Our best model for a Martian colonization program is the Apollo program, which landed the first humans on the moon—though even in this case, technical compromises were made in order to keep the program funded. For example, manufacturing and development were spread around the United States during the 1960s as a means to attract the support of federal legislators who might otherwise cut funding. Each stage of the Saturn V rocket had a different manufacturer, complicating integration and assembly. And the tight timeline that John F. Kennedy had demanded entailed unnecessary risks. It required, for instance, an “all up” testing strategy for the Saturn V (as opposed to testing each stage individually and repeatedly), a dangerous gamble that fortunately paid off.
In other respects, however, the program was run on a technically rigorous basis. NASA required that astronauts be well-educated (preferably with a degree in engineering) and have extensive flying experience (preferably as a test pilot). Candidates were expected to have repeatedly demonstrated an extraordinary ability to remain calm under pressure. They also had to be in perfect health. (Deke Slayton, one of the best performing astronauts, was grounded for years because of an irregular heart rhythm.)
Consider the pedigree of the most famous of the Apollo astronauts, Neil Armstrong. As a child, he was obsessed with science, engineering and flight. He worked odd jobs to raise enough money to pay for flying lessons in Wapakoneta, Ohio, and hitchhiked to a nearby grass airstrip to take lessons. He earned his junior pilot license at 16, before he could drive. He served as a pilot in the Korean war, and during one mission over North Korean airspace, lost part of a wing. Armstrong somehow managed to climb from treetop level to 14,000 feet, and fly his crippled F9F Panther back to South Korean airspace before ejecting.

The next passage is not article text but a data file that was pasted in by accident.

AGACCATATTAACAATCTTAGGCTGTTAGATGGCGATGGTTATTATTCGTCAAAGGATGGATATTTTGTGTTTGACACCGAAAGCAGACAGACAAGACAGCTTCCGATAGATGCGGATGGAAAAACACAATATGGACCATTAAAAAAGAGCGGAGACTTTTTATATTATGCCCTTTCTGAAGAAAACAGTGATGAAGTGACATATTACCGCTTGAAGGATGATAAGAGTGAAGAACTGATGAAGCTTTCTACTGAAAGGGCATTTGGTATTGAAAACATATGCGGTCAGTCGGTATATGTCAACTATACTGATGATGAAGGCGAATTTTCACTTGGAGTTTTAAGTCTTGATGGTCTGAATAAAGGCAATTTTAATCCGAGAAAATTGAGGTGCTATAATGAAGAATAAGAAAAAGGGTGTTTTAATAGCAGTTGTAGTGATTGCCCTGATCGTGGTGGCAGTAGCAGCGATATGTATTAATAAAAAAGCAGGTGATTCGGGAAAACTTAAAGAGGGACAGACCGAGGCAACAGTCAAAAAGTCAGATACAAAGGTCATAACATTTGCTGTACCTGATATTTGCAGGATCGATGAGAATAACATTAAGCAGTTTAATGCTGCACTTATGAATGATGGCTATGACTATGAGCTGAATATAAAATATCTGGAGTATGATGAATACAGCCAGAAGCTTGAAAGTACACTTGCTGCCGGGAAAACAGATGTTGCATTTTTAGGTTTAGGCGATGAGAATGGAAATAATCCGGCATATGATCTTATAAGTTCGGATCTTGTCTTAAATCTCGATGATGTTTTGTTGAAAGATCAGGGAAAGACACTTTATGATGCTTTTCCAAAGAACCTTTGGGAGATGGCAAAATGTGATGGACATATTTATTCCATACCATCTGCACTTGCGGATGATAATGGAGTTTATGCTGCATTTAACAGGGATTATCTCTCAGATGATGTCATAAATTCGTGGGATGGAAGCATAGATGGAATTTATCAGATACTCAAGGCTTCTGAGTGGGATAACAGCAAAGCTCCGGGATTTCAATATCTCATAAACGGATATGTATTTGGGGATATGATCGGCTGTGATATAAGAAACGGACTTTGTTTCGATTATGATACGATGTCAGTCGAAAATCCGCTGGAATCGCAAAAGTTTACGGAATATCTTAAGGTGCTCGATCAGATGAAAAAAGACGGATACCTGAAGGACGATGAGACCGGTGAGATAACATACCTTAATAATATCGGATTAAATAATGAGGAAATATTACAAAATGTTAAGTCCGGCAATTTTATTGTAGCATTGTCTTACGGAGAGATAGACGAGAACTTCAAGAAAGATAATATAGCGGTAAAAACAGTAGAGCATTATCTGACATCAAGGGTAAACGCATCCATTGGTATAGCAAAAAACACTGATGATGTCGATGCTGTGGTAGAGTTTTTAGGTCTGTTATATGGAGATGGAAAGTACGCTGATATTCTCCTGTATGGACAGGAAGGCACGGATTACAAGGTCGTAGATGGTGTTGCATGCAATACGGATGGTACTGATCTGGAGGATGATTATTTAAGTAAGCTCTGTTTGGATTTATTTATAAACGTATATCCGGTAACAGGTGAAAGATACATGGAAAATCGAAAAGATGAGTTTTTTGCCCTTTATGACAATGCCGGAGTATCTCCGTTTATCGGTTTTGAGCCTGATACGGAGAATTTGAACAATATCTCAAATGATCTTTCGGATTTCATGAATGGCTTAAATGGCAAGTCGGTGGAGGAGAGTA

During the Gemini 8 mission, a short circuit caused a yaw thruster to misfire, sending Armstrong’s ship into a roll and then a tumble that reached a frequency of one rotation per second. Armstrong’s voice was eerily calm as he explained the problem and wrested back control, all the while—as he euphemistically put it later—“physiological limits were being approached.”
Readers can watch on YouTube as Armstrong aborts a 1969 flight on the LLTV (Lunar Landing Training Vehicle), an ungainly machine meant to approximate the experience of piloting the Lunar Landing Module, little more than a jet engine that the pilot balanced atop. On one training flight, Armstrong’s LLTV controls failed and the vehicle began to roll over. He ejected at the last possible moment. As the LLTV exploded and burned, Armstrong brushed himself off, answered a few questions, and then drove to the office for a full day’s work. The other Apollo astronauts had similarly impressive back stories.
Yet our era has a complicated relationship with the idea of meritocracy, which some now present as an illusion that operates as a mask for privilege. One prominent academic tours the United States advising colleges on their human-resources policies, instructing academics that the words “I believe the most qualified person should get the job” comprise a form of “microagression.” Other university professors claim that even the articulation of “objective” baselines can be seen as part and parcel of “white supremacy culture.”